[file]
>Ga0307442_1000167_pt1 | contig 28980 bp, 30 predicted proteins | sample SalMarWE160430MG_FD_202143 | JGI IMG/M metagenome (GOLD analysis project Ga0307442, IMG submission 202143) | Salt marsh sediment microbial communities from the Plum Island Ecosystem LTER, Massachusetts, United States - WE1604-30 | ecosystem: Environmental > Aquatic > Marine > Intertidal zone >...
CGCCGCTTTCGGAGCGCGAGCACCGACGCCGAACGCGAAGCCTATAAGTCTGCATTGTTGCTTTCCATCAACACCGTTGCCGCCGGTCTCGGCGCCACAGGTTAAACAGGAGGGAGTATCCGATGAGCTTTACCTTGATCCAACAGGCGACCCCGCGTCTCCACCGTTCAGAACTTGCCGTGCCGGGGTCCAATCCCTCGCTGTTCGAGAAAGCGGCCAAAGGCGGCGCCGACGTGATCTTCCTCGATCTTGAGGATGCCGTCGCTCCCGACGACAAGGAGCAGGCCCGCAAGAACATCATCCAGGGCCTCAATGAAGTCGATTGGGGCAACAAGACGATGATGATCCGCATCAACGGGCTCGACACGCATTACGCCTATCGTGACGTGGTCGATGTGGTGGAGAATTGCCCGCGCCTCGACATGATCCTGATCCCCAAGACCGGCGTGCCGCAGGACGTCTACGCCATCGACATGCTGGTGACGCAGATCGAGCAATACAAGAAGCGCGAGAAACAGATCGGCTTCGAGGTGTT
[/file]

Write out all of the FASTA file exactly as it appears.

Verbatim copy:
>Ga0307442_1000167_pt1 | contig 28980 bp, 30 predicted proteins | sample SalMarWE160430MG_FD_202143 | JGI IMG/M metagenome (GOLD analysis project Ga0307442, IMG submission 202143) | Salt marsh sediment microbial communities from the Plum Island Ecosystem LTER, Massachusetts, United States - WE1604-30 | ecosystem: Environmental > Aquatic > Marine > Intertidal zone >...
CGCCGCTTTCGGAGCGCGAGCACCGACGCCGAACGCGAAGCCTATAAGTCTGCATTGTTGCTTTCCATCAACACCGTTGCCGCCGGTCTCGGCGCCACAGGTTAAACAGGAGGGAGTATCCGATGAGCTTTACCTTGATCCAACAGGCGACCCCGCGTCTCCACCGTTCAGAACTTGCCGTGCCGGGGTCCAATCCCTCGCTGTTCGAGAAAGCGGCCAAAGGCGGCGCCGACGTGATCTTCCTCGATCTTGAGGATGCCGTCGCTCCCGACGACAAGGAGCAGGCCCGCAAGAACATCATCCAGGGCCTCAATGAAGTCGATTGGGGCAACAAGACGATGATGATCCGCATCAACGGGCTCGACACGCATTACGCCTATCGTGACGTGGTCGATGTGGTGGAGAATTGCCCGCGCCTCGACATGATCCTGATCCCCAAGACCGGCGTGCCGCAGGACGTCTACGCCATCGACATGCTGGTGACGCAGATCGAGCAATACAAGAAGCGCGAGAAACAGATCGGCTTCGAGGTGTT